Robert Green was born and brought up a slave in Charleston, S.C. His master was a Methodist minister, who owned a large number of slaves, and was consequently very rich; but the act of emancipation suddenly reduced him to poverty. This reverse of fortune so overcame him, that he was taken immediately sick, and died soon after.
Robert had by this time become a first-class cook, and when freed, he went as cook on board a steamship running from Charleston to New York. This position he held for two years, after which he came to New York to live, and found no difficulty in getting and keeping a situation as cook in saloons or hotels. While engaged in this business he was taken sick with a rheumatic disease, which confined him to his bed for six months. After having spent all of his savings for doctors and nurses, he was carried to the Home, a helpless cripple; he could use neither hands nor feet.
One afternoon as we were visiting through the wards, finding him so very sick, we stopped by his bed, and began to talk with him about his soul, warning him to get ready for death. Until this time he had been careless and unconcerned about eternal things; but to find strangers so interested in his soul’s welfare, and the solemnity and earnestness with which the exhortation was delivered, so deeply impressed him, that he could not obliterate the effect from his mind. He slept none that night, for the solemn words kept ringing in his ears: “Get ready for death! Get ready for death!"
At one time during the night, he felt quite sure that he saw the same missionary standing by his bedside, repeating the same words: “You better get ready for death!“ He heard her voice, and knew it to be the same that warned him in the afternoon. The following day he would take no food, but said that he must fast and pray until the Lord had forgiven his sins. He was in great distress of soul, praying day and night for mercy.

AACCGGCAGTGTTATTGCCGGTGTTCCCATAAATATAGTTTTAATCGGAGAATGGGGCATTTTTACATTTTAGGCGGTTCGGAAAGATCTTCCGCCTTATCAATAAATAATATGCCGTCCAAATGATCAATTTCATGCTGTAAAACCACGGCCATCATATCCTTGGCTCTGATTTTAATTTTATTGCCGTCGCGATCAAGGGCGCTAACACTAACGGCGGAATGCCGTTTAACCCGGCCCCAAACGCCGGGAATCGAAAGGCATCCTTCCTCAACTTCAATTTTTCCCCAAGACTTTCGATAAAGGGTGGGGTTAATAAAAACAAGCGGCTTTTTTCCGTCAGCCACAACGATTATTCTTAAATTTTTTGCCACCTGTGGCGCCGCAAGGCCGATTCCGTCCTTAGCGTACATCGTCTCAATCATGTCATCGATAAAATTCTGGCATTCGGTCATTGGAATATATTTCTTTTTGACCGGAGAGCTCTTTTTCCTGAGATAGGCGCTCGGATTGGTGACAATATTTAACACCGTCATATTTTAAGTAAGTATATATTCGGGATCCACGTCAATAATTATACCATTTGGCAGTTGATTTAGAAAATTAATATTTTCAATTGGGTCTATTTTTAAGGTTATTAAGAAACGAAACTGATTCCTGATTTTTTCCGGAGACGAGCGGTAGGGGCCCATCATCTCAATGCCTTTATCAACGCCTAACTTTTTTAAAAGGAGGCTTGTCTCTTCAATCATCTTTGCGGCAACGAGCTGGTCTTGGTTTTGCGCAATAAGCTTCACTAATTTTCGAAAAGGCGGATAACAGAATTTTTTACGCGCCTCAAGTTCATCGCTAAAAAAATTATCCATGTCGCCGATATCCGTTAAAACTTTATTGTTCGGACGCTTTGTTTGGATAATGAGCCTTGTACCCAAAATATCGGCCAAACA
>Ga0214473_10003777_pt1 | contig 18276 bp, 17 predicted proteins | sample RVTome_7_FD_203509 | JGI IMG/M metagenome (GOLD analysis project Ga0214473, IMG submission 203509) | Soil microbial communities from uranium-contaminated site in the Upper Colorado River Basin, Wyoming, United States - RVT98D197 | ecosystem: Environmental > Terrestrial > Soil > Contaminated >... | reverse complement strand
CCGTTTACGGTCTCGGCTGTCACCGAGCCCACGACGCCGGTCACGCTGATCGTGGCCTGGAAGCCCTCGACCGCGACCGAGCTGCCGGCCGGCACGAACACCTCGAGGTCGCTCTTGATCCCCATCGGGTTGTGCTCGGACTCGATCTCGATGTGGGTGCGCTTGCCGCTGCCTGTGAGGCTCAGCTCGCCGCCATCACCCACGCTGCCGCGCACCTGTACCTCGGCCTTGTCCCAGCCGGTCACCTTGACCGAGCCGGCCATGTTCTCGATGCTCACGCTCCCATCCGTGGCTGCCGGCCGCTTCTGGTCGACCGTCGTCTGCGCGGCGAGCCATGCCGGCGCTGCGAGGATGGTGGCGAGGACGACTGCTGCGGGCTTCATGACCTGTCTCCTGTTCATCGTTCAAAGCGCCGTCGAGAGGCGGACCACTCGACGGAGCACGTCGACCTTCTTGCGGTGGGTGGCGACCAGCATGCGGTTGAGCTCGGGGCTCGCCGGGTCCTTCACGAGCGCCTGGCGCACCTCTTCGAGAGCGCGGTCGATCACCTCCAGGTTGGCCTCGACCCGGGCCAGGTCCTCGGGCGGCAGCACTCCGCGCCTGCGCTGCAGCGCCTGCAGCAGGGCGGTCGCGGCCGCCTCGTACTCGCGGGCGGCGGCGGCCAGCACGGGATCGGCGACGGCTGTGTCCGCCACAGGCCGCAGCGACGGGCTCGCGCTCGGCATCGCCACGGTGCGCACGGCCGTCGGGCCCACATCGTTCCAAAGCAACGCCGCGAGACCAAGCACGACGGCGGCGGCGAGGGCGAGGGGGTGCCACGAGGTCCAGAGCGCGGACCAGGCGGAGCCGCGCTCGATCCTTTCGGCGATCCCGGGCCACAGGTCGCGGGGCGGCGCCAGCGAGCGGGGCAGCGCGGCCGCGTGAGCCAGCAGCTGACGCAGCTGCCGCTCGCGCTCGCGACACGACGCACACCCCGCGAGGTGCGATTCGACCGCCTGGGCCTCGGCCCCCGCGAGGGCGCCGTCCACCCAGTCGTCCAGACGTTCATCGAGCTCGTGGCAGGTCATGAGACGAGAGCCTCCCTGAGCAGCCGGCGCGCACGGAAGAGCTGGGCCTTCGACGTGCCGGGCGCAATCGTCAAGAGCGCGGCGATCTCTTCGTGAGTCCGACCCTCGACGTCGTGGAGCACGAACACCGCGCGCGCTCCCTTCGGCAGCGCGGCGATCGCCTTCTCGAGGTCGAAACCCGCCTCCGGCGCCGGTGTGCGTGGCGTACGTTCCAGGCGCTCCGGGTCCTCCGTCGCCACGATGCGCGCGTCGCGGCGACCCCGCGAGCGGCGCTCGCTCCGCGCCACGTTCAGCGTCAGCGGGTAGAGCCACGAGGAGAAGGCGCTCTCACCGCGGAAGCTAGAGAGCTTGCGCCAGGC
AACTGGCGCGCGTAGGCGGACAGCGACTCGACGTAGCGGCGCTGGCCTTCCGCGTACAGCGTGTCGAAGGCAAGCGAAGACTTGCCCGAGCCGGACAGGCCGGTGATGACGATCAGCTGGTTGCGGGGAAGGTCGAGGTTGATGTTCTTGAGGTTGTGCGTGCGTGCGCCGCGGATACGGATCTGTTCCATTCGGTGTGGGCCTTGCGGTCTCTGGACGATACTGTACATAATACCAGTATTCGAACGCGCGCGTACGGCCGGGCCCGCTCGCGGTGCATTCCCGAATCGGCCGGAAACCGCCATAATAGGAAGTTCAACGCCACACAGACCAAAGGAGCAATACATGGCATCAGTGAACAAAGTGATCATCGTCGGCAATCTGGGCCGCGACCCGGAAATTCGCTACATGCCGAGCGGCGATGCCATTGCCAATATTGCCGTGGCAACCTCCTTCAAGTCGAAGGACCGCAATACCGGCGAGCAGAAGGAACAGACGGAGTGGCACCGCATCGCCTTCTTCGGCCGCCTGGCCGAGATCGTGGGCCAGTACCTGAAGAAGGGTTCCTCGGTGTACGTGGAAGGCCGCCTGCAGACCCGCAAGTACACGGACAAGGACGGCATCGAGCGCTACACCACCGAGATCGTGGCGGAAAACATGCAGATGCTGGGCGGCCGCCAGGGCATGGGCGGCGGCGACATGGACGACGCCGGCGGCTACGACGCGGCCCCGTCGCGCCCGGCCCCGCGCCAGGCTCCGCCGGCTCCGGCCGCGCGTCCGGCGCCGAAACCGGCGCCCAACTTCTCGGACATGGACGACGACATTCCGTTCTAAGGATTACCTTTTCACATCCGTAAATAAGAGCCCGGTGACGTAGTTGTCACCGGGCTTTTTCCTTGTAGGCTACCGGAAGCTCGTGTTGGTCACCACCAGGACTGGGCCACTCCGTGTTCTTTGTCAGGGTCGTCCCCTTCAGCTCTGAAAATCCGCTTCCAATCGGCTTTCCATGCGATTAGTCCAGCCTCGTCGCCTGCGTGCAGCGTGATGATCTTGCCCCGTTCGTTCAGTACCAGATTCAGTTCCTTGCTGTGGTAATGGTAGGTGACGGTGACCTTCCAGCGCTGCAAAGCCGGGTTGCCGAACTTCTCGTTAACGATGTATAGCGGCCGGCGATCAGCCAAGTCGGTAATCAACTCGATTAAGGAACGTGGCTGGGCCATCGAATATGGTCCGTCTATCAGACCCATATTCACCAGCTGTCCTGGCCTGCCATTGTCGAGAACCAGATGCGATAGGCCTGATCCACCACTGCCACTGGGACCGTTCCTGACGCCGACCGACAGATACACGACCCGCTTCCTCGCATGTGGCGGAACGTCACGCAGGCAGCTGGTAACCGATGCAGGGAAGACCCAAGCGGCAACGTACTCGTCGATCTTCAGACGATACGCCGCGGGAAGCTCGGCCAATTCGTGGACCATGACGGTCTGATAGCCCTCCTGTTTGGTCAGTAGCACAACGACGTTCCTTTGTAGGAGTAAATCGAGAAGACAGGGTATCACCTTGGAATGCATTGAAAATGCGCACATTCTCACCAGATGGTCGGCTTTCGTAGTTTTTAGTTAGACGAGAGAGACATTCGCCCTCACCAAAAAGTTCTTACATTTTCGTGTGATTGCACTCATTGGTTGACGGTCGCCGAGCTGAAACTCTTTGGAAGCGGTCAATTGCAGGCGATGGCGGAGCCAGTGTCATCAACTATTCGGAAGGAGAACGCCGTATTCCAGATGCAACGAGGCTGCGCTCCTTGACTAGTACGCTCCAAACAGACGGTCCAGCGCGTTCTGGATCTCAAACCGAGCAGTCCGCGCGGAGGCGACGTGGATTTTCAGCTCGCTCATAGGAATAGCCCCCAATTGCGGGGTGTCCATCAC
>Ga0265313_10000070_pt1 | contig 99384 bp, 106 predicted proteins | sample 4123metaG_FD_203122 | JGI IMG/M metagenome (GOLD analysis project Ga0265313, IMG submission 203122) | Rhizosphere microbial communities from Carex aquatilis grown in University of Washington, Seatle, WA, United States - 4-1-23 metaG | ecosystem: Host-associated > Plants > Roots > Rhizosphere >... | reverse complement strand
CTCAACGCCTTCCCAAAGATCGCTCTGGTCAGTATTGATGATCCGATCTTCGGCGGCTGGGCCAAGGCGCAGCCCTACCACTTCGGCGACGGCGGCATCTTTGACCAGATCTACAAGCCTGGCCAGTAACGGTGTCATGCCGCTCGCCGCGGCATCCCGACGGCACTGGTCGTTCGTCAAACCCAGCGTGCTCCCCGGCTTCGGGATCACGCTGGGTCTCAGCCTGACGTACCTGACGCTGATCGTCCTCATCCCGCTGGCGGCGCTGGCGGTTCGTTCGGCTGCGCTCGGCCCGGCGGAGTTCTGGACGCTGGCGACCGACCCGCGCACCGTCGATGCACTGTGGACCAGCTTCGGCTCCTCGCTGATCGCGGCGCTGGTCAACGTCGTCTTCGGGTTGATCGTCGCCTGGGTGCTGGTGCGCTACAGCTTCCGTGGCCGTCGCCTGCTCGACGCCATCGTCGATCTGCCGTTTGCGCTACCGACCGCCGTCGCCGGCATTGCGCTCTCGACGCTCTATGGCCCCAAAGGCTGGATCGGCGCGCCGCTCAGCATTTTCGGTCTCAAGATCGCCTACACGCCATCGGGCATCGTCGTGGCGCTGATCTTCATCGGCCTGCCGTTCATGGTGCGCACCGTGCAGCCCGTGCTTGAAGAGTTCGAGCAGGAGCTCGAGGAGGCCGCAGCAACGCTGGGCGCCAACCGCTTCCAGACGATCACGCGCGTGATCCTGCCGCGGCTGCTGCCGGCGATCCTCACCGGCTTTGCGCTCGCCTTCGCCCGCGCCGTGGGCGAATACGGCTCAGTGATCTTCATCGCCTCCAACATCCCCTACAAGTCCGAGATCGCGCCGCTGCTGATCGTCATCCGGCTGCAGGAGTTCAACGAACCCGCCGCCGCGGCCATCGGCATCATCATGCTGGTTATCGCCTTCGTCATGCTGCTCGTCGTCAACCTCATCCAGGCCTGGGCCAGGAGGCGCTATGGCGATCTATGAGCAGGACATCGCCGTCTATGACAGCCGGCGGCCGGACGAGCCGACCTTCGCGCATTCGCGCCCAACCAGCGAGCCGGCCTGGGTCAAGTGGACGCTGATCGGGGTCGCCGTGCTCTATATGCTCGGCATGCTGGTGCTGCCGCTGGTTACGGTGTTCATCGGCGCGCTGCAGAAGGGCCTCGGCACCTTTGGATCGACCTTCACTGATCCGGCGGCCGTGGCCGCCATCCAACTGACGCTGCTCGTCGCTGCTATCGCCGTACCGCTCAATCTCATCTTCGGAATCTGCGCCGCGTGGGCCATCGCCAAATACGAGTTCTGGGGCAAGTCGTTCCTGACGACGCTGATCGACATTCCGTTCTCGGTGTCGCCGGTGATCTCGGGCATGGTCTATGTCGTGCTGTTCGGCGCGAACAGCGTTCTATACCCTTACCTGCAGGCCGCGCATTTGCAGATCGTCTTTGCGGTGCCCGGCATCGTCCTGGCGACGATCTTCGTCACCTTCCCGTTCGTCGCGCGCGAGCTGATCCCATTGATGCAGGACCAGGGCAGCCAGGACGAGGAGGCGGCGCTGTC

The next Wednesday he asked if he might be taken into the chapel to the meeting. The doctor said he was not able to go; but he begged so hard that he finally consented; and two of the men helped him into the chapel. After the sermon, an invitation was given for sinners to come to the altar for prayer. Robert said he wanted to go, and the men helped him to the altar, where he began to cry for mercy.
The praying ones gathered around him, and carried his case to the Lord in mighty prayer. He had a hard struggle, but came off victorious. The blessing came in overwhelming power; he began to shout the praises of God, and asked to be helped on his feet. They told him he could not stand, and had better remain sitting. But he begged them to help him on his feet; so they raised him from the chair, and held him, while he continued to shout: “Glory to God! Glory to God!” Soon he told them to let him go, and, breaking away, he walked off a few steps, and stood shouting: “Glory to God!” for a few moments. Then he began walking to and fro in front of the altar, still shouting:
“Glory to God! He has converted my soul, and healed my body! I am a well man. Glory to God! He has converted my soul, and healed my body!”
The next day one of the doctors came into the ward, and left him some medicine. He said: “ Doctor, I don’t want any more medicine. The Lord has converted my soul, and healed my body.” “I heard,” said the doctor, “that you walked from the chapel into the ward yesterday; Are you well to-day? Let me see you walk!” Robert rose to his feet, and walked across the ward and back. “That will do,” said the doctor; “I guess you will be able to leave the Home soon.” And he did leave soon after, and engaged in his -former business. It is about four years since his conversion. He has enjoyed perfect health ever since, is a member in good standing in one of the churches, and continues faithfully following the Lord.
— Brands from the Burning
Touching Incidents and Remarkable Answers to Prayer - 1893